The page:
YouTube video

In 2014, at the age of 15, Prakash Churaman was arrested at his home at 6AM without a warrant. After driving him around for a few hours, police brought Churaman to the 113th Precinct and, as Churaman and his attorney maintain, coerced a confession out of him for a crime he did not commit. As reported in the Queens Daily Eagle, “Prosecutors say Churaman was one of the gunmen in a robbery gone wrong when Churaman, alongside two others, allegedly broke into his friend’s home and ended up fatally shooting [Taquane] Clark and injuring one other. An elderly woman who lived in the home during the robbery later told police that she recognized Churaman’s voice and identified him as one of the suspects. Her testimony, which is at the crux of the prosecution’s case, has been called into question by Churaman’s attorney.” Even after the court overturned Churaman’s conviction, he is still fighting to clear his name and is now facing a second trial after declining to take a plea deal.

In this episode of Rattling the Bars, Eddie Conway talks with Churaman and his attorney Jose Nieves about how the criminal justice system railroads juveniles into false confessions, and about the ongoing fight to get all charges against Churaman dropped.

Pre-Production/Studio/Post Production: Cameron Granadino


Eddie Conway:        Welcome to this episode of Rattling the Bars. Recently, we have been looking at Rikers Island and the conditions up there. One case caught our attention, that’s the case of Prakash Churaman. And so today, joining me is Prakash Churaman and his lawyer Jose Nieves. Thanks for joining me.

Jose Nieves:          Thank you for having us. Prakash is very happy to be here, and so am I. And we hope that this will be a productive discussion.

Eddie Conway:             Okay. Let’s start with what happened, Prakash? How did you wind up in this predicament?

Prakash Churaman:        NYPD came to my home, to my residence, at the age of 15, four days after an alleged crime took place two blocks away from where I lived at that time. And due to the fact that an elderly woman made claims that she recognized my voice, that gave NYPD probable cause to “apprehend me” and take me into custody. That was four days after this alleged crime took place. At approximately 6:00 AM in the morning I was apprehended in my basement apartment. I was living with my mother at the time in Jamaica, Queens. I think it was literally like –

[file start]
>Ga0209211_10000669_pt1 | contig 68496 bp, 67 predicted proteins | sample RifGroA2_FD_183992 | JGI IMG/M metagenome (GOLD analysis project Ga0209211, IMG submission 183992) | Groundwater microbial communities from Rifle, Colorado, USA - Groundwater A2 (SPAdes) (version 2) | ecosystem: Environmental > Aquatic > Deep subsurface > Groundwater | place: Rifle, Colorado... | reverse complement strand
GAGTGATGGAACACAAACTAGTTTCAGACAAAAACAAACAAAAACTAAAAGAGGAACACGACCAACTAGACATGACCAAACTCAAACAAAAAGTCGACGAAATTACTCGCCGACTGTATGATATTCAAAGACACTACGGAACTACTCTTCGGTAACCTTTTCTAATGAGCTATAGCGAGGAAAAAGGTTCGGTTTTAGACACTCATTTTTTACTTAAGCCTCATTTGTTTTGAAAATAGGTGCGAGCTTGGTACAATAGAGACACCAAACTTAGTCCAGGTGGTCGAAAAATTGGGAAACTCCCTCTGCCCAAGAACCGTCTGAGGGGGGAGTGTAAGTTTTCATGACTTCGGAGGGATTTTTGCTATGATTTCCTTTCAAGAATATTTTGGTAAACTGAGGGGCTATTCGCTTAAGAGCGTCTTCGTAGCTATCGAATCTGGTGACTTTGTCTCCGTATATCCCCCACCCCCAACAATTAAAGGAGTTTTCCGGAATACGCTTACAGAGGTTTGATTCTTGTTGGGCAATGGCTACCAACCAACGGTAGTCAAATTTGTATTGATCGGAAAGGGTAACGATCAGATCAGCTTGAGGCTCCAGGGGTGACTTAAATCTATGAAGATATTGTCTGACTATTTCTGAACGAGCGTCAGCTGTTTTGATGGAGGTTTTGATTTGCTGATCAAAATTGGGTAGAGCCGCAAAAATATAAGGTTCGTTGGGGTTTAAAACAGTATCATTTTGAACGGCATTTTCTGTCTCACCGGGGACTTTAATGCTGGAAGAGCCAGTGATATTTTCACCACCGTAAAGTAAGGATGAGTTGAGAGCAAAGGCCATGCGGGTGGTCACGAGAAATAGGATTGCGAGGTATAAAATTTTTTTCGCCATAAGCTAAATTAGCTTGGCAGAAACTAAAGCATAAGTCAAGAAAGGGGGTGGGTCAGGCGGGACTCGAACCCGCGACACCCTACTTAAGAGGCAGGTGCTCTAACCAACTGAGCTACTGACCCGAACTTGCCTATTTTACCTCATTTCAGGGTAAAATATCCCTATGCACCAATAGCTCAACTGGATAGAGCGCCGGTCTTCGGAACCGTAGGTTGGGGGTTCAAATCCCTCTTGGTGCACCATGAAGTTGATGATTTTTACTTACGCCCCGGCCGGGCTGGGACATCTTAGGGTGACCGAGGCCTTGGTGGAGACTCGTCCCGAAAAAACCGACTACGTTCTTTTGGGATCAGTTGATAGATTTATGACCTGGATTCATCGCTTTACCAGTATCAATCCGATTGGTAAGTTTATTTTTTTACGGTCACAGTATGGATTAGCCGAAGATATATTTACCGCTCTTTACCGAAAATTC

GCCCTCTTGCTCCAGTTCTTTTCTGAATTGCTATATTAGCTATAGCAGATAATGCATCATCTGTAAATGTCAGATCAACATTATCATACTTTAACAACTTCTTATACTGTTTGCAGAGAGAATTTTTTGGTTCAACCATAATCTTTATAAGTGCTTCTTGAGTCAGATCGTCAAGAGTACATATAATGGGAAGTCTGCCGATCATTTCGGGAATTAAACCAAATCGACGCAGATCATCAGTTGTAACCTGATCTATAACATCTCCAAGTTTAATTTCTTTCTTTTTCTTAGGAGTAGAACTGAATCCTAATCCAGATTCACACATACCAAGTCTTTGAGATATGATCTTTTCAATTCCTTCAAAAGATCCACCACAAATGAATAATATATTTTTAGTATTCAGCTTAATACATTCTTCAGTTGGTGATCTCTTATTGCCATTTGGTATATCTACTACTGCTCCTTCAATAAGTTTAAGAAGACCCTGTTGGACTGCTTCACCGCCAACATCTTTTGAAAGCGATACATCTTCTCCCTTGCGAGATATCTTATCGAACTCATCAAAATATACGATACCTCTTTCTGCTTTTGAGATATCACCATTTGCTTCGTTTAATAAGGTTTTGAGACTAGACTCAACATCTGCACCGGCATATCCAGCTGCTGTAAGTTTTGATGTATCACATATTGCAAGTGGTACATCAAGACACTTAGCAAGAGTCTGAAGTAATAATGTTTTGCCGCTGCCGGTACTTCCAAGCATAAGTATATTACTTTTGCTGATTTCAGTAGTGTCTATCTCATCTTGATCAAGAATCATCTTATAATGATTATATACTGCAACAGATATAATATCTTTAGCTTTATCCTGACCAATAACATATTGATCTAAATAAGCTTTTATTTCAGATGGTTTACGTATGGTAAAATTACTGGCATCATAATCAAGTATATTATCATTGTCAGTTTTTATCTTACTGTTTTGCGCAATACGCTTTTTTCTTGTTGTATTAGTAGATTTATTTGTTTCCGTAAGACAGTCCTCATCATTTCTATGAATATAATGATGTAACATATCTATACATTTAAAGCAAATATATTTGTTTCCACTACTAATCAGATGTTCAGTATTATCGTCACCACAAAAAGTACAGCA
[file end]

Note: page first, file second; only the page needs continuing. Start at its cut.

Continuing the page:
Jose Nieves:                   I think it’s important to also make note that at 15 years old, you have detectives knocking on this young man’s door, 6:00 AM in the morning. They don’t know what’s going on. His mother is shocked by the entry of these police officers in their home. And they grabbed him. They put him in a van for over three hours and then they brought him to the precinct and began an interrogation that lasted multiple hours. I mean, it was an extended interrogation of a 15-year-old who had just woken up, thrown in the back of a van, driven around. And when his mother got there she was told mistruths, half truths, just outright misinformation. And they were using that to try to get her to manipulate him.

So just think about that if you have children at home, a 15-year-old under those extreme circumstances, what could possibly happen. And unfortunately in this case after many, many hours of interrogation, Mr. Churaman had made some incriminating statements. But even statements that he did make were not a full admission to any type of criminal activity whatsoever. But unfortunately after the long interrogation he did make some statements. And this is a case that really highlights how juveniles are really railroaded by the criminal justice system. And he had to spend six years in jail before I took the case and was able to get him released on bail and assigned to home confinement. It happens all the time. It’s very sad. And it really cries out for attention to how we’re dealing with our young people in this criminal justice system.

Eddie Conway:              Yeah. In fact, I see in the exoneration of a lot of people, and thousands of people are exonerated every year in this country, every year at least 2000 or more are exonerated. And the statistics show that probably almost a quarter of them are confessions that’s been forced or intimidated by the police department, particularly on juveniles. How did you feel at that time when they were interrogating you?